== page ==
chris-r-1110752-2 Image by Christine Renney

The cars are predictable. They crawl through the narrow and crowded streets at a snail’s pace. Searching for parking spaces. As soon as one moves away from the kerb, another is readying to take its place. This battle is almost constant. It is an elaborate board game, play pausing just briefly in the early hours of the morning when a stalemate of sorts is achieved and all of the vehicles are locked in tight and there are no spaces on the grid, on the streets and for a brief spell, at least none of them will move.
I keep walking and I am reassured by the line of cars jammed along the pavements. Occasionally I come across a space and if it is big enough to take a car I feel anxious. I am even unnerved but of course it won’t be long before the players return and the game commences.
I observe the drivers as I walk. They are all so desperately focussed that they hardly notice me. They are usually alone but if there are passengers they are just as centred, just as determined and desperate to find a space.
I am passing alongside a pale blue estate car. In the wintry light it is the colour of cement. The windshield and windows are tinted and I can’t see in. I feel a little uneasy about this but I can see quite clearly that there is a place just up ahead. It will be tight but I am sure that this driver, like all the others, is skillful enough. That he will be able to manoeuvre his vehicle quite easily into position. But he doesn’t.
Perplexed, I step down from the kerb and out into the road. Standing in the middle of the parking space I look back and there are no cars coming. It isn’t too late, he can still back-up but he doesn’t.
At the crossroads he turns right toward the City Centre. I cross at the junction and I stop and I stand and I wait. I expect that here, where the road is wider and there are no cars parked on either side, that he will turn himself around and begin to make his way back. But he doesn’t and brake lights ablaze he carries on, albeit awkwardly, down the hill.
When I start to follow he speeds up a little. I am running now and at the end of the road he turns left, onto the ring road and he is gone, leaving me stranded here at the edge.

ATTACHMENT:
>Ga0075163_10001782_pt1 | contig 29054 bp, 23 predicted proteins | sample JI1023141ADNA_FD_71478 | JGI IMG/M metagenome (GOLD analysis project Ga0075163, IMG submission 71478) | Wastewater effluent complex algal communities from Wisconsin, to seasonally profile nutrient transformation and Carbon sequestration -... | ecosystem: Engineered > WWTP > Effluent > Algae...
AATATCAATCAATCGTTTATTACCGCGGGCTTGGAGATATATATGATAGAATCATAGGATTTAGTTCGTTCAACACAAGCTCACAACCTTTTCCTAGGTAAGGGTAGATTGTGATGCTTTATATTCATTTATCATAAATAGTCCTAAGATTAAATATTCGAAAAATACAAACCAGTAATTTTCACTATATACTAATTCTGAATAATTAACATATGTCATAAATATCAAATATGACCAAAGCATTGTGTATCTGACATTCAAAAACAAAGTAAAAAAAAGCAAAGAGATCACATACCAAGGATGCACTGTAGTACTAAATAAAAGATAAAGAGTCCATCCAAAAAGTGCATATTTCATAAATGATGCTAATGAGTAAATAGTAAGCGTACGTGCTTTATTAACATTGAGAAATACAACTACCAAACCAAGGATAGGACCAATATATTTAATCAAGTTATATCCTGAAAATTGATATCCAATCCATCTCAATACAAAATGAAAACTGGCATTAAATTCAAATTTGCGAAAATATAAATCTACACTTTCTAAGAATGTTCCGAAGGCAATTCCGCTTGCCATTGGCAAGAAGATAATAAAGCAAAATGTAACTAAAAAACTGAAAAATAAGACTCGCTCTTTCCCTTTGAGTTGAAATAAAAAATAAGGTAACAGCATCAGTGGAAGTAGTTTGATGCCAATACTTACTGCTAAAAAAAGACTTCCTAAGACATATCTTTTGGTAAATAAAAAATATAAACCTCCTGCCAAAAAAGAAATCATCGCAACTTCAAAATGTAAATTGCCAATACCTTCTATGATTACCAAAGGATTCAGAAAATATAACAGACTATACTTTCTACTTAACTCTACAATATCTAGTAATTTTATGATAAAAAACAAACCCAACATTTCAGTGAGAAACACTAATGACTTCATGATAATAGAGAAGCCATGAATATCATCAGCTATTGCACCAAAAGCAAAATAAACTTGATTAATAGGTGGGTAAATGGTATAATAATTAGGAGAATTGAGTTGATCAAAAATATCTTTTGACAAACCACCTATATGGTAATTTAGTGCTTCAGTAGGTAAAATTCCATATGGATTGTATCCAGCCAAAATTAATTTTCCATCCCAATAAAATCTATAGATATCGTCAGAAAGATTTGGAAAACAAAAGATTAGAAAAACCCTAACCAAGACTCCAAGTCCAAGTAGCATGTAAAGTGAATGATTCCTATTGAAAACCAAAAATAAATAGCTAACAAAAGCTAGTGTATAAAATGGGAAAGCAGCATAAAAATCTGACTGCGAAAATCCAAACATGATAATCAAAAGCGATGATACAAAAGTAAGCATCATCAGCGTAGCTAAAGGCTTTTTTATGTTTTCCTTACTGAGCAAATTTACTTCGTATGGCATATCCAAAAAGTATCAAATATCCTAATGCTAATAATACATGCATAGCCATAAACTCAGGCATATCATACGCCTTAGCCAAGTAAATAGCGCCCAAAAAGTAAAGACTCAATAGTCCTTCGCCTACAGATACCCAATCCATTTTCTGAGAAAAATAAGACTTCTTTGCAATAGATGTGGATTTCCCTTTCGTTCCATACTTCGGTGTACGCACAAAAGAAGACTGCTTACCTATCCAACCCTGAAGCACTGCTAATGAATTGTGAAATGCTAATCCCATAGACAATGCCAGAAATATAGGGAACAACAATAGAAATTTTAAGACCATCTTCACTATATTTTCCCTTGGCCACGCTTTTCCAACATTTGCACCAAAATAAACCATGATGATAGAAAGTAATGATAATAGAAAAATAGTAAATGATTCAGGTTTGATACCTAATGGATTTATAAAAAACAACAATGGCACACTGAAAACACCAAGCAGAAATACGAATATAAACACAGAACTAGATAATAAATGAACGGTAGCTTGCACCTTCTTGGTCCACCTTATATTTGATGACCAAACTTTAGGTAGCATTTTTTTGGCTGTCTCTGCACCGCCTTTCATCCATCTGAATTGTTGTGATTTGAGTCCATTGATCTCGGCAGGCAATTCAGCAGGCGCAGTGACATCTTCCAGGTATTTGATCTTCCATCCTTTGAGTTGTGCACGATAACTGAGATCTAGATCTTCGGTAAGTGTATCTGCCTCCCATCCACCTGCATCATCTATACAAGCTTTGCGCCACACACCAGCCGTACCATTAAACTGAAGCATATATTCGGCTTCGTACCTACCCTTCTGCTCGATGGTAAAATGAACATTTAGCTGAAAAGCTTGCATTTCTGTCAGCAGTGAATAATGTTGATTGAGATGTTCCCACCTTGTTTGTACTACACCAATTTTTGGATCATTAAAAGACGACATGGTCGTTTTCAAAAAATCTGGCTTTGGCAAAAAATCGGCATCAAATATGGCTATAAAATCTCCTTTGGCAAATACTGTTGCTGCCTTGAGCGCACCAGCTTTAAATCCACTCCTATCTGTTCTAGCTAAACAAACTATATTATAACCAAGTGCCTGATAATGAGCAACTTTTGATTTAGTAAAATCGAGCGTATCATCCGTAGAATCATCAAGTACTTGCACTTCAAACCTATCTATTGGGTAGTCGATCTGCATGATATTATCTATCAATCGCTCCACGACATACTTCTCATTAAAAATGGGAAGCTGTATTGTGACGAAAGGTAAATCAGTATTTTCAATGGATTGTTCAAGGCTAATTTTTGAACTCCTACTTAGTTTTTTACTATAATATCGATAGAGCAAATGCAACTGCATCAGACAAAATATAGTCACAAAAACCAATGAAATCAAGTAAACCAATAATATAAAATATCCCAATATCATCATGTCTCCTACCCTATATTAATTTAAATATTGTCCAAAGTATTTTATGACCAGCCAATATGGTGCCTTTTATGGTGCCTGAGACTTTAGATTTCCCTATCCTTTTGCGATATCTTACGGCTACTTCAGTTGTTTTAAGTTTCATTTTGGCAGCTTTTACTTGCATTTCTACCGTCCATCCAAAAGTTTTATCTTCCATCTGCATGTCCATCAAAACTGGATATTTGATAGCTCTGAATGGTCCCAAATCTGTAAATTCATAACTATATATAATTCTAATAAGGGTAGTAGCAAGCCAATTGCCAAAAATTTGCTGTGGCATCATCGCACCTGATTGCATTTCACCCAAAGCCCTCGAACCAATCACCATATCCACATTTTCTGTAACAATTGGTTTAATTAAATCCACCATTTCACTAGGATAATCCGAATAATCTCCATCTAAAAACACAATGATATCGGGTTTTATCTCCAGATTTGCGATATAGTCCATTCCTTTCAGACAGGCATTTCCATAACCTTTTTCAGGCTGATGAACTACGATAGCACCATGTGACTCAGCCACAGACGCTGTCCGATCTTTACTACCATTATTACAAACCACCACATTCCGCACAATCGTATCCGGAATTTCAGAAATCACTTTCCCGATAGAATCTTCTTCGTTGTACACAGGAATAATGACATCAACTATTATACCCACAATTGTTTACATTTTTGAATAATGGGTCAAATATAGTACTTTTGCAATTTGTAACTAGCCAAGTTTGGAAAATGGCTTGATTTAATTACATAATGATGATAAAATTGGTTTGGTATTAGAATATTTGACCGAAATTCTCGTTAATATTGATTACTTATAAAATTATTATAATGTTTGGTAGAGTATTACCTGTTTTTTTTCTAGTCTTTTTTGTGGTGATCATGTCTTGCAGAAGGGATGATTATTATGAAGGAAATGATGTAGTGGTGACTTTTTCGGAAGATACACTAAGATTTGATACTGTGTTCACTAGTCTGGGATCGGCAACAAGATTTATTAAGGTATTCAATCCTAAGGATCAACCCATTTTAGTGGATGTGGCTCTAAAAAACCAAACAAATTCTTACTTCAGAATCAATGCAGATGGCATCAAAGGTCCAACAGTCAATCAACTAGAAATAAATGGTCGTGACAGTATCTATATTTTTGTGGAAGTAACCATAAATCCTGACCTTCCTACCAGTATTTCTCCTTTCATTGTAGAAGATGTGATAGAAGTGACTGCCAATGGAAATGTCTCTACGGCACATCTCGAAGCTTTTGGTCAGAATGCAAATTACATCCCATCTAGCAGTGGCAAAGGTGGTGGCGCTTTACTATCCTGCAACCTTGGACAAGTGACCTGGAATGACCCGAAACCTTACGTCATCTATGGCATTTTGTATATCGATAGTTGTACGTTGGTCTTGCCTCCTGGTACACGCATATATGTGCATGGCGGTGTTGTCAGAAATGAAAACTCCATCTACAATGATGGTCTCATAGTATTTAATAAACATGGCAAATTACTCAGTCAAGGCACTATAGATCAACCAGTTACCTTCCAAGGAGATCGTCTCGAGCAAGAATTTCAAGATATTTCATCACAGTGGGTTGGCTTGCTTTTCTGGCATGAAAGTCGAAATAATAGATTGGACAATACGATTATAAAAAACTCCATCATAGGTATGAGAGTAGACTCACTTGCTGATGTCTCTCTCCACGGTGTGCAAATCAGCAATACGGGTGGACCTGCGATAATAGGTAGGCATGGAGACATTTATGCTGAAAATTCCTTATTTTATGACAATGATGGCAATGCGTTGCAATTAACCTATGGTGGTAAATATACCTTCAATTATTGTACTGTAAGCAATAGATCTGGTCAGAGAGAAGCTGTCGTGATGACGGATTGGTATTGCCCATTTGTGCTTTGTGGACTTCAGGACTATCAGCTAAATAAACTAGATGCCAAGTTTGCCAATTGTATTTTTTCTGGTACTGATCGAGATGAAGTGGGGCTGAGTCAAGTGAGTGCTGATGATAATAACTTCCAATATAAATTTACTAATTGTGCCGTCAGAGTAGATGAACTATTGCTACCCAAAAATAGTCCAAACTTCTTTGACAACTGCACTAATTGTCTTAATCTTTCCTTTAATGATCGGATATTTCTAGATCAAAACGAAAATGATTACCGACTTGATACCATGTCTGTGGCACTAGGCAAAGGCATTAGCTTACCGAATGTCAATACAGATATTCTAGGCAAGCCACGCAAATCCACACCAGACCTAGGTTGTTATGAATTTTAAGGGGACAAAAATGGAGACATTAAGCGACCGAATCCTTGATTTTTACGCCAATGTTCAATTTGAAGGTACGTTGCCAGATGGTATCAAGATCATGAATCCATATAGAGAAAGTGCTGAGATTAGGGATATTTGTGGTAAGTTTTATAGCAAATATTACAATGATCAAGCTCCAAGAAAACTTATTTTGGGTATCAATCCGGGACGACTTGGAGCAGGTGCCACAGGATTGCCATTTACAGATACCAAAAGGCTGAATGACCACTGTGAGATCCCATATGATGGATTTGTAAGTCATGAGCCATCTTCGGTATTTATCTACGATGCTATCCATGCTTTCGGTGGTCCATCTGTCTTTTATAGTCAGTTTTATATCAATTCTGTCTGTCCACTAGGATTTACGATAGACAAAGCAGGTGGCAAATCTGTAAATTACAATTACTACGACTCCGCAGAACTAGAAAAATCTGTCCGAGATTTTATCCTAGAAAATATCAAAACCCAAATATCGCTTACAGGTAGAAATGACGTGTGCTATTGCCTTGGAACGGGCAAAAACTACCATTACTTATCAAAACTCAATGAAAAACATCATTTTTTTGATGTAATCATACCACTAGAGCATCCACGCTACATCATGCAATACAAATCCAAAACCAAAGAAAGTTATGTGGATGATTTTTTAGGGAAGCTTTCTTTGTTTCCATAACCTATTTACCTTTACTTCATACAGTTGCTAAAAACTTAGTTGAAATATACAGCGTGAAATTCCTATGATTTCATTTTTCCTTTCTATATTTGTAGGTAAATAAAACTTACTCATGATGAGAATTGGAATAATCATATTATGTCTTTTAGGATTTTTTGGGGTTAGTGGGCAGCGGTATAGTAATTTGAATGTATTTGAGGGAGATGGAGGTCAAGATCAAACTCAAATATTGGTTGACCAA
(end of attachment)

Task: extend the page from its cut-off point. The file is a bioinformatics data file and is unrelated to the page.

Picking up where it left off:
9 thoughts on “GHOST LETTER 31

  1. This is a wonderful piece, Mark: from the opening line, through the ‘cement’ simile, to the metaphor of ‘turning back’ from the openness of oportunity, this enthralled me. It continues the themes of isolation and solitude and, for any reader who has been following these episodes, the sense of empathy is palpable. Fine writing. My best to you (both).

  2. A friend of mine once told me we all have OCD but it varies in it’s potency. I’m doing okay at the moment but could relate only too well with this magnificent piece of writing. And I liked the tinted screen/shields bit (which may be a first).

  3. Mark this had a really interesting pace. I found the initial visuals moving in slow motion… the game… in out in out on and off… and then you just barely touched the gas pedal, tinted windows in the wintry light… and in no time at all I was running beside mystery. Which turned… left… me on at the edge with you.

    1. An interesting comment Chris. Yes I think I’ve reached a point with this character and he has to slow down, he has to look up and see what’s happening around him. Thanks much appreciated.

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